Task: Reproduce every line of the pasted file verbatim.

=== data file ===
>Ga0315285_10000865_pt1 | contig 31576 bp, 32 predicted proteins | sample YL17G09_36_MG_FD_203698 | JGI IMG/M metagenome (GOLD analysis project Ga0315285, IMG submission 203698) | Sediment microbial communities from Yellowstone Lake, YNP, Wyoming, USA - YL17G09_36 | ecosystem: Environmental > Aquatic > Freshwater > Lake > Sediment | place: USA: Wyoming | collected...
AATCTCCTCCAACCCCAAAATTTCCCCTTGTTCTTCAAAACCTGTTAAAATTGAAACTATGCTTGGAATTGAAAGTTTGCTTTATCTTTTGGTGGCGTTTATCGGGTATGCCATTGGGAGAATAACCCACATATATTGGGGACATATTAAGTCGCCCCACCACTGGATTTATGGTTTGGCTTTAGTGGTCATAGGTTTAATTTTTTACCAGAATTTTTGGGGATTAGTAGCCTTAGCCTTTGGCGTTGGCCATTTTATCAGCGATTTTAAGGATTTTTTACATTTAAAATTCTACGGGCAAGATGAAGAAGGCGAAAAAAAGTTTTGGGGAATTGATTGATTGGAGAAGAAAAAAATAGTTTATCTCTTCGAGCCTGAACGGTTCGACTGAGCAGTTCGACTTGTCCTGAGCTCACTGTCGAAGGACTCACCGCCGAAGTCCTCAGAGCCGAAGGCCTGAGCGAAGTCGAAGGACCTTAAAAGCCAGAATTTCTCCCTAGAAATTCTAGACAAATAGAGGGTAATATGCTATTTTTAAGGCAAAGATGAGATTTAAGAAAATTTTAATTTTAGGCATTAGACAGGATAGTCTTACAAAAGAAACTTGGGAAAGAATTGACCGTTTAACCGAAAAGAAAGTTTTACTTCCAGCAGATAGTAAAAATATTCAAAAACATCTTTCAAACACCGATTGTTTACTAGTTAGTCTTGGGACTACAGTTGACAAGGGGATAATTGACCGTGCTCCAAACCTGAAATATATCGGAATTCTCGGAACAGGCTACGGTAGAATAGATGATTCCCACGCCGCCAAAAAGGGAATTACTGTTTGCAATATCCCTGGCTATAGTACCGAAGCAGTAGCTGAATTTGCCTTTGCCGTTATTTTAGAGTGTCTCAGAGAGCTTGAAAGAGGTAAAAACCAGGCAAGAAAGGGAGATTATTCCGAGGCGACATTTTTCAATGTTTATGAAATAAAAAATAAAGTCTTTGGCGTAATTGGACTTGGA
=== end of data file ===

>Ga0315285_10000865_pt1 | contig 31576 bp, 32 predicted proteins | sample YL17G09_36_MG_FD_203698 | JGI IMG/M metagenome (GOLD analysis project Ga0315285, IMG submission 203698) | Sediment microbial communities from Yellowstone Lake, YNP, Wyoming, USA - YL17G09_36 | ecosystem: Environmental > Aquatic > Freshwater > Lake > Sediment | place: USA: Wyoming | collected...
AATCTCCTCCAACCCCAAAATTTCCCCTTGTTCTTCAAAACCTGTTAAAATTGAAACTATGCTTGGAATTGAAAGTTTGCTTTATCTTTTGGTGGCGTTTATCGGGTATGCCATTGGGAGAATAACCCACATATATTGGGGACATATTAAGTCGCCCCACCACTGGATTTATGGTTTGGCTTTAGTGGTCATAGGTTTAATTTTTTACCAGAATTTTTGGGGATTAGTAGCCTTAGCCTTTGGCGTTGGCCATTTTATCAGCGATTTTAAGGATTTTTTACATTTAAAATTCTACGGGCAAGATGAAGAAGGCGAAAAAAAGTTTTGGGGAATTGATTGATTGGAGAAGAAAAAAATAGTTTATCTCTTCGAGCCTGAACGGTTCGACTGAGCAGTTCGACTTGTCCTGAGCTCACTGTCGAAGGACTCACCGCCGAAGTCCTCAGAGCCGAAGGCCTGAGCGAAGTCGAAGGACCTTAAAAGCCAGAATTTCTCCCTAGAAATTCTAGACAAATAGAGGGTAATATGCTATTTTTAAGGCAAAGATGAGATTTAAGAAAATTTTAATTTTAGGCATTAGACAGGATAGTCTTACAAAAGAAACTTGGGAAAGAATTGACCGTTTAACCGAAAAGAAAGTTTTACTTCCAGCAGATAGTAAAAATATTCAAAAACATCTTTCAAACACCGATTGTTTACTAGTTAGTCTTGGGACTACAGTTGACAAGGGGATAATTGACCGTGCTCCAAACCTGAAATATATCGGAATTCTCGGAACAGGCTACGGTAGAATAGATGATTCCCACGCCGCCAAAAAGGGAATTACTGTTTGCAATATCCCTGGCTATAGTACCGAAGCAGTAGCTGAATTTGCCTTTGCCGTTATTTTAGAGTGTCTCAGAGAGCTTGAAAGAGGTAAAAACCAGGCAAGAAAGGGAGATTATTCCGAGGCGACATTTTTCAATGTTTATGAAATAAAAAATAAAGTCTTTGGCGTAATTGGACTTGGA